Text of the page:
When is the Chinese New Year?

Celebrations are upon us once again! Sunday 10th February 2013 marks the start of the Chinese New Year of the Snake. It is believed that people born during this snake year will share similar traits to that of the snake. These traits differ from the Western world’s perception and association with ‘snakes’.

The Chinese consider snakes as careful, acute and cautious; these people will plan out all the details before committing to any action and usually prefer working alone. They will also have an extremely charismatic personality that will easily seduce you or others to do their will. Yes it does sound familiar, echoing resonances with the biblical snake. In addition, those born during previous snake years such as 2001, 1989, 1977, 1965 etc. can expect good fortune throughout 2013.

Over a billion and a half people celebrate the Chinese New Year and we are planning on doing so too! It is an incredible time filled with festivities, food and a real sense of community. From the traditional dragon dancing to the lighting of fireworks the Chinese New Year is great to be part of.

Gung hay fat choy” is a Cantonese phrase that will serve you well; wishing prosperity for the year ahead!



What wines goes well with Chinese cuisine?

The key to pairing food and wine in general is to remember wine should never overpower the food (and vice versa). In China, Chinese food is not traditionally paired with wine however the Western world has very much taken to this.  We know it can be difficult knowing what wines complement which dishes best and therefore we have produced this blog to help you effortlessly match your Chinese dishes to wine.


Pairing Chinese food with wines


Dish (Photographs taken from BBC Good Food) Wine

Vegetable based dishes


Barbera Blanc, Chardonnay or Sauvignon 



Gewurztraminer, Cabernet Sauvignon, Barbera Blanc, Pinot Noir or ChardonnayRemember to consider how delicate the seafood dish is in comparison to your choice of wine. For instance for clams served in a black bean sauce we would recommend Pinot Noir however for Kung Pao Prawns we would suggest a Chardonnay: a dry and fruit based Chardonnay which will not overpower the food. Crab pairs especially well with Alsace Pinot Gris.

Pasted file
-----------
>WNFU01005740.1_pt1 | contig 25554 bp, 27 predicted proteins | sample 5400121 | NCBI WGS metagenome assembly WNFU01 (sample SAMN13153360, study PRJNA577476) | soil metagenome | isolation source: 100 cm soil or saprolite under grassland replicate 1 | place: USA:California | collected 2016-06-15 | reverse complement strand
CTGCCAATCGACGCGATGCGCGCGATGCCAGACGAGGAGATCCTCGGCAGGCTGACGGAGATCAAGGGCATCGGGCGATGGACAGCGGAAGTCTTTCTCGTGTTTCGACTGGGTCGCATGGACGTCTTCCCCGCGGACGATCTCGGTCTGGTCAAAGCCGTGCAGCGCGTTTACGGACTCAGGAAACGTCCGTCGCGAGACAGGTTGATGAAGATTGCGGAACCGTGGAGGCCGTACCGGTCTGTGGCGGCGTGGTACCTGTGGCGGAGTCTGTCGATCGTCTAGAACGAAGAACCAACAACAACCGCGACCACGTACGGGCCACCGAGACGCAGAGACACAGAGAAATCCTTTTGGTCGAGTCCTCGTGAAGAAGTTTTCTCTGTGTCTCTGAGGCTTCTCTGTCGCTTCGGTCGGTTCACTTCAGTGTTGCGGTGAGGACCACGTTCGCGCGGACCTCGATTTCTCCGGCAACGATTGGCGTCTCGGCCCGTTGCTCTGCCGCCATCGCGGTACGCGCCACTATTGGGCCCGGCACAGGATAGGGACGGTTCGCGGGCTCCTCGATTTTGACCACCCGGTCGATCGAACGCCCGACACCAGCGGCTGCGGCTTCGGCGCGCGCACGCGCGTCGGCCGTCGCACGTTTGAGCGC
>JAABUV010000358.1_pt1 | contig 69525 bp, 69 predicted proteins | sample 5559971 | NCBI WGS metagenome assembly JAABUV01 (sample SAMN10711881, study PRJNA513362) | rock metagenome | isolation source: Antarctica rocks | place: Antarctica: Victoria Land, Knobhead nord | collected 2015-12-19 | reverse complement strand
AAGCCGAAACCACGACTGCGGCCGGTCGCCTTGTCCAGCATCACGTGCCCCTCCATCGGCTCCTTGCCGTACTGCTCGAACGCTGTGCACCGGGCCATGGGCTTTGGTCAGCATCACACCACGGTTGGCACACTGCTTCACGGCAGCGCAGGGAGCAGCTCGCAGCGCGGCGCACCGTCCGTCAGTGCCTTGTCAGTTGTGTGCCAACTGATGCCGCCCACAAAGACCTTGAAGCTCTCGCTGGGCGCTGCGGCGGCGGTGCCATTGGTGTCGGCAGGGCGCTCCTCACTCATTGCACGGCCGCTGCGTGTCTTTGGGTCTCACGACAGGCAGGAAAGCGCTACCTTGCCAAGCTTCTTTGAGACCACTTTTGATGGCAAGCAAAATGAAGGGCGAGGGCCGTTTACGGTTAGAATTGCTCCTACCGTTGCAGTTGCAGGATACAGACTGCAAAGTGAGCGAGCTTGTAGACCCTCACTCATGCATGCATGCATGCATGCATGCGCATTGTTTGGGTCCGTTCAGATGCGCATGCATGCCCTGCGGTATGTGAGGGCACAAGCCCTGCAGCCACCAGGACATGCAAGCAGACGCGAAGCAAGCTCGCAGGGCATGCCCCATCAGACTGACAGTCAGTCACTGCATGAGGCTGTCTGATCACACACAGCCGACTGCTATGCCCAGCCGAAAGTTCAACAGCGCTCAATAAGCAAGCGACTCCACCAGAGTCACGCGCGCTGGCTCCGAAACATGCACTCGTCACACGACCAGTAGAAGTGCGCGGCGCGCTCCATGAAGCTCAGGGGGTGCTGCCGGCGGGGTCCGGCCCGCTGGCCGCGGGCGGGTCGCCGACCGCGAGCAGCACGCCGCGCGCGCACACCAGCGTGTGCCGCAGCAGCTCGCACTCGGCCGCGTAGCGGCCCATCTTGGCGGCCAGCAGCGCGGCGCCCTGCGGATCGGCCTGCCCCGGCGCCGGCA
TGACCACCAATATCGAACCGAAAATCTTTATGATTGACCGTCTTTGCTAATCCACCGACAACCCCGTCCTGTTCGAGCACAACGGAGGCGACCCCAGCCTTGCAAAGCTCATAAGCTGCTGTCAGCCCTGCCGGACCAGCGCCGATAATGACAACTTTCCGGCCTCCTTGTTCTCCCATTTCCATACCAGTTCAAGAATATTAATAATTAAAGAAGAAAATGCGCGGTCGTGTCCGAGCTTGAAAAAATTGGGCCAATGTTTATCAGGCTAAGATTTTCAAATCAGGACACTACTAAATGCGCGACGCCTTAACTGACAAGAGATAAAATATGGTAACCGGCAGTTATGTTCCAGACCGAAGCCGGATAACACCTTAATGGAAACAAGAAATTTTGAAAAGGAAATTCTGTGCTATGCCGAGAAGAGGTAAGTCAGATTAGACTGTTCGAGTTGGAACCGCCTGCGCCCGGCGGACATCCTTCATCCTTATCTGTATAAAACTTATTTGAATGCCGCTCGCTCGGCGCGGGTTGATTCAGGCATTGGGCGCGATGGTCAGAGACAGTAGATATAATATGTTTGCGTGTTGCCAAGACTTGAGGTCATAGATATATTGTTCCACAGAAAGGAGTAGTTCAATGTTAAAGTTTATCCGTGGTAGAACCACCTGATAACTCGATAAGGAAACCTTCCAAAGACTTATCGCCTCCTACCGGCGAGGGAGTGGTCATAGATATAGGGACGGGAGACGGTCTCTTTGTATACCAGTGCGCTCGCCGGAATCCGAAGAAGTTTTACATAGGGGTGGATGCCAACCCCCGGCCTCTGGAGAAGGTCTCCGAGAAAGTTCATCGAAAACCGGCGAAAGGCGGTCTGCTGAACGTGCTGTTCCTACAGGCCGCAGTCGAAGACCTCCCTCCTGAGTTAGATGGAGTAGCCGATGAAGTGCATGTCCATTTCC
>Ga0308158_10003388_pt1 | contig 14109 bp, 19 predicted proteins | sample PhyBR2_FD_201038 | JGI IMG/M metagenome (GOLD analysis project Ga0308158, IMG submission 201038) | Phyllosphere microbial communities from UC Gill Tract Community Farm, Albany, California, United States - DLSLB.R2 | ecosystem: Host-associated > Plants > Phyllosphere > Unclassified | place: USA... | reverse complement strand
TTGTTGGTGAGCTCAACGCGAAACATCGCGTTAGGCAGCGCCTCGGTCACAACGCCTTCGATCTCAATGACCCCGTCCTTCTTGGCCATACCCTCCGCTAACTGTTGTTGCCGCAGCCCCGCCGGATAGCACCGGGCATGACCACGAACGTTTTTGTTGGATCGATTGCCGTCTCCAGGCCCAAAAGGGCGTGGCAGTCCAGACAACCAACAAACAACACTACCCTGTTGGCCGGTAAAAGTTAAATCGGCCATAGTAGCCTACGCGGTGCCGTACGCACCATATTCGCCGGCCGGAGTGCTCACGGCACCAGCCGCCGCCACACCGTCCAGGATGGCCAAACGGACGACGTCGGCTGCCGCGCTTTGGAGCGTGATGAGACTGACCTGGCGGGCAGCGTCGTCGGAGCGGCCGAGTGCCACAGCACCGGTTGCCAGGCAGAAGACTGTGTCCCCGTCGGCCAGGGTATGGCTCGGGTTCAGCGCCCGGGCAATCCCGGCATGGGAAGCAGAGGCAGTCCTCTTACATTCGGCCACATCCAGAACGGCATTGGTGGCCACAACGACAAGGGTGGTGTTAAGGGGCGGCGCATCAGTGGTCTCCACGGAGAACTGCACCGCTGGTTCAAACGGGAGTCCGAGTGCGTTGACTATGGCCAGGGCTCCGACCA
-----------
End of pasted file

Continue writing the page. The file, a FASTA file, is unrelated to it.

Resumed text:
Chicken  Fumé Blanc, Sauvignon Blanc or Riesling


Barbera Blanc, Muscat Cannelli or Pinot Noir
Beef Cabernet Sauvignon, Merlot, Gewurztraminer or Barbera BlancGewurztraminer is a good choice if you choose a spicy flavoured dish.



GewurztraminerThis is a delicious combination of flavours (especially with Peking duck)!

Sweets and savouries

Sauvignon Blanc or Fumé Blanc

Perhaps you would prefer a refreshing and cool beer to accompany your meal; Tsing Tao is an extremely popular choice and goes extremely well with Chinese cuisine. Tsing Tao beer has a well-balanced taste; high-malty flavour and well-hopped.


Important points to remember

  • Consider whether the flavours of your wine will clash with the salt and spice ratios in the dishes.
  • Consider changing wines during the meal as most (but not all) Chinese meals are served in order of their complexity of flavours.
  • Dry to sweet Rieslings can match most types of Chinese food. The refreshing fruity taste pairs well with the dishes.
  • Fruit dishes such as bananas, mangoes or peaches generally pair well with Riesling, Pinot Noir or Merlot.
  • No one wine will be able to accommodate the vast range of flavours of Chinese cuisine so trial and error is our best advice. See what works for you and your taste buds.
  • Wine with Chinese food is delicious (we certainly think so).


We hope you can make great use of our Chinese food and wine suggestions. If you have any mouth-watering combinations or pairings you would like to share with us then contact us via Twitter. So all that is left to suggest now is, Chinese food anyone?

Ganbei! (We’ll let you work that one out).